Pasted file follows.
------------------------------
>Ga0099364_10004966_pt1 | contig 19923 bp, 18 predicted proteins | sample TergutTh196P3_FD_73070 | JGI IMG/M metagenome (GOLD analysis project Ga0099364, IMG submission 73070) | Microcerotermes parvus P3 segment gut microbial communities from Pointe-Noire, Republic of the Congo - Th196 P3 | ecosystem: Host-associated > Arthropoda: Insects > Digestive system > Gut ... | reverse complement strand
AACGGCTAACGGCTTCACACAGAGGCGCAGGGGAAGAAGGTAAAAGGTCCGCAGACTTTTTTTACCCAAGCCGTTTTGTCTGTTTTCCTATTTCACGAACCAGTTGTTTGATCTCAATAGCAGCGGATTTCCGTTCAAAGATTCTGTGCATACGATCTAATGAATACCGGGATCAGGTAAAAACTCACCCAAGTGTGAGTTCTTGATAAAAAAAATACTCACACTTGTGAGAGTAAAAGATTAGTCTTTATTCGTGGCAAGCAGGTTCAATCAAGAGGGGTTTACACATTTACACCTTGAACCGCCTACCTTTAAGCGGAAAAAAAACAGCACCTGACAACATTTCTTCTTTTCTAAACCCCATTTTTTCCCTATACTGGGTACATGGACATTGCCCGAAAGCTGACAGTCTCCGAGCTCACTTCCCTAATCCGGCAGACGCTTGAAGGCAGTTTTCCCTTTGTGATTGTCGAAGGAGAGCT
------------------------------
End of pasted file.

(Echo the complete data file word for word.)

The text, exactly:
>Ga0099364_10004966_pt1 | contig 19923 bp, 18 predicted proteins | sample TergutTh196P3_FD_73070 | JGI IMG/M metagenome (GOLD analysis project Ga0099364, IMG submission 73070) | Microcerotermes parvus P3 segment gut microbial communities from Pointe-Noire, Republic of the Congo - Th196 P3 | ecosystem: Host-associated > Arthropoda: Insects > Digestive system > Gut ... | reverse complement strand
AACGGCTAACGGCTTCACACAGAGGCGCAGGGGAAGAAGGTAAAAGGTCCGCAGACTTTTTTTACCCAAGCCGTTTTGTCTGTTTTCCTATTTCACGAACCAGTTGTTTGATCTCAATAGCAGCGGATTTCCGTTCAAAGATTCTGTGCATACGATCTAATGAATACCGGGATCAGGTAAAAACTCACCCAAGTGTGAGTTCTTGATAAAAAAAATACTCACACTTGTGAGAGTAAAAGATTAGTCTTTATTCGTGGCAAGCAGGTTCAATCAAGAGGGGTTTACACATTTACACCTTGAACCGCCTACCTTTAAGCGGAAAAAAAACAGCACCTGACAACATTTCTTCTTTTCTAAACCCCATTTTTTCCCTATACTGGGTACATGGACATTGCCCGAAAGCTGACAGTCTCCGAGCTCACTTCCCTAATCCGGCAGACGCTTGAAGGCAGTTTTCCCTTTGTGATTGTCGAAGGAGAGCT